DENVER" A task force's recommendation that clinics in Denver Public Schools high schools be allowed to distribute condoms and oral contraceptives to students has the support of some parents and teachers, one school principal said.
A 43 member task force composed of medical, state, city and parents examined services at health clinics in 12 city schools and released several recommendations this week that included birth control.
"We're in the process of talking about the pros and cons," said Jeannie Peppel, principal at John F. Kennedy High School. "It's really coming from the parents and from the school community."
The Denver Archdiocese opposes the recommendation and urged parents to challenge it, said spokeswoman Jeanette DeMelo.
"To offer birth control would facilitate an atmosphere of sexual license among students," she said.
Others, including Lolita Hanks of Colorado Right to Life, agree.
"That is not the purview of the schools," said Hanks. "It will encourage more sexual activity."
The birth rate for Denver teens aged 15 to 17 is 56.5 births per 1,000, more than twice that of Colorado as a whole, according to the state's Department of Public Health and Environment.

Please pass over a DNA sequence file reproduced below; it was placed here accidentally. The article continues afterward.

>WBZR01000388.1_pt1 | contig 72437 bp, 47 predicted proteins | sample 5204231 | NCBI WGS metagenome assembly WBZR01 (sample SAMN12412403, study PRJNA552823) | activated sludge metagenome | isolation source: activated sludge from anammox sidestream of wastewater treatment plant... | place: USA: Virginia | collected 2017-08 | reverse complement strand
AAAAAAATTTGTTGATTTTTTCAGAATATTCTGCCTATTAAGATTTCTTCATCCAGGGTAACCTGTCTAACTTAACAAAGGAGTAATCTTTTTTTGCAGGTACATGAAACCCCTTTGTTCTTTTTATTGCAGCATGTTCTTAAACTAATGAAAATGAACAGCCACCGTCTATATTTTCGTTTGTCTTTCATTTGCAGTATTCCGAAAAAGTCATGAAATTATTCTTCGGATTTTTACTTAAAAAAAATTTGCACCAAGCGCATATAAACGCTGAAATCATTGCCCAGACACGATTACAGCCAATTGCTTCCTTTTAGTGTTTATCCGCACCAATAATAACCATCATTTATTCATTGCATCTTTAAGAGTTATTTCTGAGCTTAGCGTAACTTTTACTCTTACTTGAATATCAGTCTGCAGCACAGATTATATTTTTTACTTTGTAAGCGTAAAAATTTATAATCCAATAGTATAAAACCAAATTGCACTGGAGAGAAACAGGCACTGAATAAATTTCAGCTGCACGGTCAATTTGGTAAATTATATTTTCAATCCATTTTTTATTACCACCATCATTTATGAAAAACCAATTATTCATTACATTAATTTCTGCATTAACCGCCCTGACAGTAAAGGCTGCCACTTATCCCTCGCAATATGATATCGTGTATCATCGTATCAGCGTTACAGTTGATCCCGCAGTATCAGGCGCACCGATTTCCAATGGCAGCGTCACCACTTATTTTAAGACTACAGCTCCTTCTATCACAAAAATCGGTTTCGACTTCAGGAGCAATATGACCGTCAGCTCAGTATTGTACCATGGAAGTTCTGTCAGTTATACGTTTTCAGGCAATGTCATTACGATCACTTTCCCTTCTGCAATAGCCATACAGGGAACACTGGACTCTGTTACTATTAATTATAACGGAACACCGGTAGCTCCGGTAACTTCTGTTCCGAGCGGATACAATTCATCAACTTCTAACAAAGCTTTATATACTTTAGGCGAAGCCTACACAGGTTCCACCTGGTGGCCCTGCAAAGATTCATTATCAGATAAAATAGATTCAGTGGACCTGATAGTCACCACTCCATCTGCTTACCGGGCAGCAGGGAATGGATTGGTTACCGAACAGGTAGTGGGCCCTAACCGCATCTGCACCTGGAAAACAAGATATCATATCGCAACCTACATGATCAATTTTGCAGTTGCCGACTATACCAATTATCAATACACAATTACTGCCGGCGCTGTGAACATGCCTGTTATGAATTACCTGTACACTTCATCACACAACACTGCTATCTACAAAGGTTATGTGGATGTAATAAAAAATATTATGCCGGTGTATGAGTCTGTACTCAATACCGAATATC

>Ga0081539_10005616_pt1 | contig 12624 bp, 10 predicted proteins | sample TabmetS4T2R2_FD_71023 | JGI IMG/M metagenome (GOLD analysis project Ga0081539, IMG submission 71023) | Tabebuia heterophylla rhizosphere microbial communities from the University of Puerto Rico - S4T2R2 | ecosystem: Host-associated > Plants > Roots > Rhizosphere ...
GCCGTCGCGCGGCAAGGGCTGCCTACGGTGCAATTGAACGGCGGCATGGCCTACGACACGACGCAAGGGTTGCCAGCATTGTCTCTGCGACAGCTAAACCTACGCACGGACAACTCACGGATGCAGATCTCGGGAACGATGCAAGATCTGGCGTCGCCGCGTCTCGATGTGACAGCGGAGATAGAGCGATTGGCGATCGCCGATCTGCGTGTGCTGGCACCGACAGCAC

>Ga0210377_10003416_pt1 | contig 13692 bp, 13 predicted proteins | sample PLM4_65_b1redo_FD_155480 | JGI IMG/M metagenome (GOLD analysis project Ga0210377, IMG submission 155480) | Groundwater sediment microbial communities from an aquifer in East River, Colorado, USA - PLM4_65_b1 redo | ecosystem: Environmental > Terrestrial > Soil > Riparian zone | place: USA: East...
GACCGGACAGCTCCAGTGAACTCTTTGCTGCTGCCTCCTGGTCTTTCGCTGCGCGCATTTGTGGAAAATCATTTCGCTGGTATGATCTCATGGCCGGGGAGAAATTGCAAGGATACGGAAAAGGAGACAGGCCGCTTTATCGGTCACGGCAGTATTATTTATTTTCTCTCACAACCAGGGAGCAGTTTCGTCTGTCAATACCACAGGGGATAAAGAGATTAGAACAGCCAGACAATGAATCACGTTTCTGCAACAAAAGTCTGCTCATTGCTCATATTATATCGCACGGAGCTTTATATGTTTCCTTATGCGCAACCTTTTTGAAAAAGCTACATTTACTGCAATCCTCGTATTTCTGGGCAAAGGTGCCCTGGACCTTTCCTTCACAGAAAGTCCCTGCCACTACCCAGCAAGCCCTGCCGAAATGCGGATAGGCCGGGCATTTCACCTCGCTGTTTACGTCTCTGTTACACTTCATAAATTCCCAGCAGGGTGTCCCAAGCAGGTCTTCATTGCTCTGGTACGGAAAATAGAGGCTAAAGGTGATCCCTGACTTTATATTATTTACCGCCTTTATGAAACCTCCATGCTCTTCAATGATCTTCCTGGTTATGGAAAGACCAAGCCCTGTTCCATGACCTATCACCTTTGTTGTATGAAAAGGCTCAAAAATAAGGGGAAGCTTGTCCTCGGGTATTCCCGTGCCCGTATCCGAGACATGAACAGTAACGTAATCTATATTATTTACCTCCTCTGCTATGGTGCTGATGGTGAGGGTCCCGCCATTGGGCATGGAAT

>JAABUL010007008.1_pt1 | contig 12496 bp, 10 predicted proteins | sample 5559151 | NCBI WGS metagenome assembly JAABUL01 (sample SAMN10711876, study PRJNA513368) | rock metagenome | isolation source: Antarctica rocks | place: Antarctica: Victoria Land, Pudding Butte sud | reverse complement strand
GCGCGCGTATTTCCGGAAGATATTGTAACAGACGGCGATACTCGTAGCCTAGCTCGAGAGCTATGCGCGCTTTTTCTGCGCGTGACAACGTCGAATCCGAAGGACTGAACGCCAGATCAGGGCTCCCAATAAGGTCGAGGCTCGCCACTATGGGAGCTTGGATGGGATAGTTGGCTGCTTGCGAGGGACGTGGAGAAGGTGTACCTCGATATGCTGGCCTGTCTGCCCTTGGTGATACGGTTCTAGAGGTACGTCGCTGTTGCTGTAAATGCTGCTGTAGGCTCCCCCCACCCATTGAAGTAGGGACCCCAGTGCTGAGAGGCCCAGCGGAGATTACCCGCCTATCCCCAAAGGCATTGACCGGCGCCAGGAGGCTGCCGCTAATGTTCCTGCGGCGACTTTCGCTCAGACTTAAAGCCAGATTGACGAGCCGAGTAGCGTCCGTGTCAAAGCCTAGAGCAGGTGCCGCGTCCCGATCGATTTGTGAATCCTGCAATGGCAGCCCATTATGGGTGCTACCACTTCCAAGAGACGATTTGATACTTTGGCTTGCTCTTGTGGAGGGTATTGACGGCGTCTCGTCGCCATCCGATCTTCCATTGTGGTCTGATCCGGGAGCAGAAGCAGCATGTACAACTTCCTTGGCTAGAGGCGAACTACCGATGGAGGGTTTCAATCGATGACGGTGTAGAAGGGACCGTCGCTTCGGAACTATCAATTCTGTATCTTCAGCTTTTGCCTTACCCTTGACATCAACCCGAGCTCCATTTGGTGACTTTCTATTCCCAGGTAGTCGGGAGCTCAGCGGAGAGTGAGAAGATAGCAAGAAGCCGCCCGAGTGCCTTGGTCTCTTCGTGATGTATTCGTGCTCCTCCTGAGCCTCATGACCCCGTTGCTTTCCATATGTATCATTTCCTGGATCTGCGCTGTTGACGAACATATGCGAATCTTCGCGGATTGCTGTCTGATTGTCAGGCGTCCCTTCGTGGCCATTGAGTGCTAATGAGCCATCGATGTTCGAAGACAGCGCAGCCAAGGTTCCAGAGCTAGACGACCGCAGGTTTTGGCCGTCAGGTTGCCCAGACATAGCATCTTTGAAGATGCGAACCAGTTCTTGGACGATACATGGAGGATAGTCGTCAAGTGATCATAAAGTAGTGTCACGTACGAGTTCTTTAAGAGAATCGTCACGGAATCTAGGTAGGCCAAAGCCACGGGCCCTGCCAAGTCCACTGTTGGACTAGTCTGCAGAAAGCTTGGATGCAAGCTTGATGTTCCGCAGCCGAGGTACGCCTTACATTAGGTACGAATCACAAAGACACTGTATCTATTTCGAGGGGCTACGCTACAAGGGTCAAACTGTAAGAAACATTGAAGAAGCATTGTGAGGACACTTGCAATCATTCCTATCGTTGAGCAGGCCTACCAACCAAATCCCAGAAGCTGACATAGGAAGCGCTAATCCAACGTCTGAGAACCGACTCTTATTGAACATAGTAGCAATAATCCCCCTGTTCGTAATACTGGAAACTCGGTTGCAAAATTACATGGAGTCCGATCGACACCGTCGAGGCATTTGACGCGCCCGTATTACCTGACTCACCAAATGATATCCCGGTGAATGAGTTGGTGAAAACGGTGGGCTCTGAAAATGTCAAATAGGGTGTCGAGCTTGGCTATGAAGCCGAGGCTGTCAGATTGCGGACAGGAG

Contraceptives in school recently came to the forefront with reports of girls as young as 11 receiving contraceptives at a middle school in Portland, Maine. A recall effort has been launched against the school board and a district attorney warned that health professionals were illegally failing to report underage sex.
Adams 14 School District, which encompasses Commerce City, in 1989 became one of the first districts in the nation to hand out condoms in high schools.
Each student who receives a condom in the Adams district also receives a pamphlet or a talk about abstinence, district spokesman John Albright said.
"Someone speaks to them," Albright said, "and says, "We are going to give you these condoms, but you should know the only surefire way to prevent HIV transmission and AIDS is through abstinence."
Denver Public Schools currently refers students who request contraceptives to Denver Health's community clinics, but officials say many don't follow up.
Destiny Baca, a junior at Denver's North High School and a nurse's aide in the school's clinic, supports the idea of contraceptives at high schools.
"It's better than them having babies," said Baca, 17. "A lot of girls in this school are pregnant or they have kids already."
DPS school board member Michelle Moss, a member of the task force, said she didn't know when the board might vote on the recommendations.